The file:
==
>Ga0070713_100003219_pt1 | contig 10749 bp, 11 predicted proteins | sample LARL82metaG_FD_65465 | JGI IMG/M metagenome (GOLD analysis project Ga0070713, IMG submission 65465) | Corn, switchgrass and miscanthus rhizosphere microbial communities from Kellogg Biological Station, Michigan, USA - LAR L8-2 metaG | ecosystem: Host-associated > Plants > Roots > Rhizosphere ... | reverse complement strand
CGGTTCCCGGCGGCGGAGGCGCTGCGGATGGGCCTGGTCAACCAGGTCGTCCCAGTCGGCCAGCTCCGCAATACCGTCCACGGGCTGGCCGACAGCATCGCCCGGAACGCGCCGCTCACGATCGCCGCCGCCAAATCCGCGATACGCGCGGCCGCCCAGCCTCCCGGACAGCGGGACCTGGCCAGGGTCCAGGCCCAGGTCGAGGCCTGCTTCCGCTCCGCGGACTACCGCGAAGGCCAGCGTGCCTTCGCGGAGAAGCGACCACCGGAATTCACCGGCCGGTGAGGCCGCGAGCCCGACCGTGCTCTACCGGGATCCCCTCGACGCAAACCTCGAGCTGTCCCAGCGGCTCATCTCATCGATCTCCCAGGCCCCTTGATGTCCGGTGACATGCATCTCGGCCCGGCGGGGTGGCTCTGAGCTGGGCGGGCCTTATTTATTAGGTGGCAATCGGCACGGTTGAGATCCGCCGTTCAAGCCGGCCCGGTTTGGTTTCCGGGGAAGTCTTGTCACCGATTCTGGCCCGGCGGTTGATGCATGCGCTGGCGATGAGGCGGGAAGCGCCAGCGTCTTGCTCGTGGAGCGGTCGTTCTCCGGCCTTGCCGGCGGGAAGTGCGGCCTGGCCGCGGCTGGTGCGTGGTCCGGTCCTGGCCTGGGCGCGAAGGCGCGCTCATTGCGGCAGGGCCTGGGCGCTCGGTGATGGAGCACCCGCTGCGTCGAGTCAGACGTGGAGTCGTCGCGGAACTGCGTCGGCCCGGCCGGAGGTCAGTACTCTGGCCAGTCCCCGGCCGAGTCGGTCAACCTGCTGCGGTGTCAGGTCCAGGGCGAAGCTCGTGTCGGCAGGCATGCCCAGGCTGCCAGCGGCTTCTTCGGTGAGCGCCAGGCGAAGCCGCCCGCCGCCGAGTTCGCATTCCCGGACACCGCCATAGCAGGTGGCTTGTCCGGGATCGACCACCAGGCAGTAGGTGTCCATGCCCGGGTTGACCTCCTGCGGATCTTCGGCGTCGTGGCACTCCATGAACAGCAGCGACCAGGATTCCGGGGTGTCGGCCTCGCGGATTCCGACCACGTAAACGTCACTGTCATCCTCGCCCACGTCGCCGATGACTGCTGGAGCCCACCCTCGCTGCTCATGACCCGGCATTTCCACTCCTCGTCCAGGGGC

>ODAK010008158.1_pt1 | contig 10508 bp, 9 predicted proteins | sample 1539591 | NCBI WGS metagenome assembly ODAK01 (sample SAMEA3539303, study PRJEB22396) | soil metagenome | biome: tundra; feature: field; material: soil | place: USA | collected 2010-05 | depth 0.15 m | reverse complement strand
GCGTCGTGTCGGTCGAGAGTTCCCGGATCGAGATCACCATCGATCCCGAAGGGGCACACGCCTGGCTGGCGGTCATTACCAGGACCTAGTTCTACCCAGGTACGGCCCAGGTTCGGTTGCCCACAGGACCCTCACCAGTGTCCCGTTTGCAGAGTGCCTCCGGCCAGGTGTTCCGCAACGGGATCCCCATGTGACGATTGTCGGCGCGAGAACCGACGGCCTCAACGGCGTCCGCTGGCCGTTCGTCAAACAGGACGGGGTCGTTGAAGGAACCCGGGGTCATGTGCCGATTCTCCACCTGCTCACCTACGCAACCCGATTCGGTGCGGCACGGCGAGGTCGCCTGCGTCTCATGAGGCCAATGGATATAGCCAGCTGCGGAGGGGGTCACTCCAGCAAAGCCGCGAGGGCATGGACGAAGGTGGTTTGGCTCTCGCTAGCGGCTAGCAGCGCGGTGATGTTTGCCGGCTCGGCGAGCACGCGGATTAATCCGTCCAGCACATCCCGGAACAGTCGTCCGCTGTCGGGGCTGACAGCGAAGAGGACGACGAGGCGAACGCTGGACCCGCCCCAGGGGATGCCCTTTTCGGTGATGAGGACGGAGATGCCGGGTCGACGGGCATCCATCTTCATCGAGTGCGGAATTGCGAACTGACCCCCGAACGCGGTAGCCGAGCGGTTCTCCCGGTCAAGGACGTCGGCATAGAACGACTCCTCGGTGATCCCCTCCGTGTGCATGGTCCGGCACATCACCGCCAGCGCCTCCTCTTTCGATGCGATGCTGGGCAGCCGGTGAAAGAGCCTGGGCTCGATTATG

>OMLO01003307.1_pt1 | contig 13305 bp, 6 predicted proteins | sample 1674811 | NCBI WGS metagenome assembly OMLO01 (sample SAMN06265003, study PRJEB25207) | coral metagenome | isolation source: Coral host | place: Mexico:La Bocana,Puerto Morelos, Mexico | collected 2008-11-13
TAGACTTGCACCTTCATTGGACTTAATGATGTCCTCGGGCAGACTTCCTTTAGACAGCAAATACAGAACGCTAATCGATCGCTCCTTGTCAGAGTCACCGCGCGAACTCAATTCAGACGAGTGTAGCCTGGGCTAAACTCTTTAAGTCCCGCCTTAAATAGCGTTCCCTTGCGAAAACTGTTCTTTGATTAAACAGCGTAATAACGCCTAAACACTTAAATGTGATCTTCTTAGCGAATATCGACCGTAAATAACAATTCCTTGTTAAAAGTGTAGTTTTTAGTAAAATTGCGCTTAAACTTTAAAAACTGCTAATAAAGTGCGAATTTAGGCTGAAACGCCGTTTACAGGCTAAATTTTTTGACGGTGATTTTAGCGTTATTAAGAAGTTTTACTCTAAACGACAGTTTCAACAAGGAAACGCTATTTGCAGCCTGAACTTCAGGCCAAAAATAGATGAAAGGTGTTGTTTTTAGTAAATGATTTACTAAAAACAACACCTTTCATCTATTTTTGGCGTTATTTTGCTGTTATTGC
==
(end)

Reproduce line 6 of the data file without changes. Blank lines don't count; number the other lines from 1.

TAGACTTGCACCTTCATTGGACTTAATGATGTCCTCGGGCAGACTTCCTTTAGACAGCAAATACAGAACGCTAATCGATCGCTCCTTGTCAGAGTCACCGCGCGAACTCAATTCAGACGAGTGTAGCCTGGGCTAAACTCTTTAAGTCCCGCCTTAAATAGCGTTCCCTTGCGAAAACTGTTCTTTGATTAAACAGCGTAATAACGCCTAAACACTTAAATGTGATCTTCTTAGCGAATATCGACCGTAAATAACAATTCCTTGTTAAAAGTGTAGTTTTTAGTAAAATTGCGCTTAAACTTTAAAAACTGCTAATAAAGTGCGAATTTAGGCTGAAACGCCGTTTACAGGCTAAATTTTTTGACGGTGATTTTAGCGTTATTAAGAAGTTTTACTCTAAACGACAGTTTCAACAAGGAAACGCTATTTGCAGCCTGAACTTCAGGCCAAAAATAGATGAAAGGTGTTGTTTTTAGTAAATGATTTACTAAAAACAACACCTTTCATCTATTTTTGGCGTTATTTTGCTGTTATTGC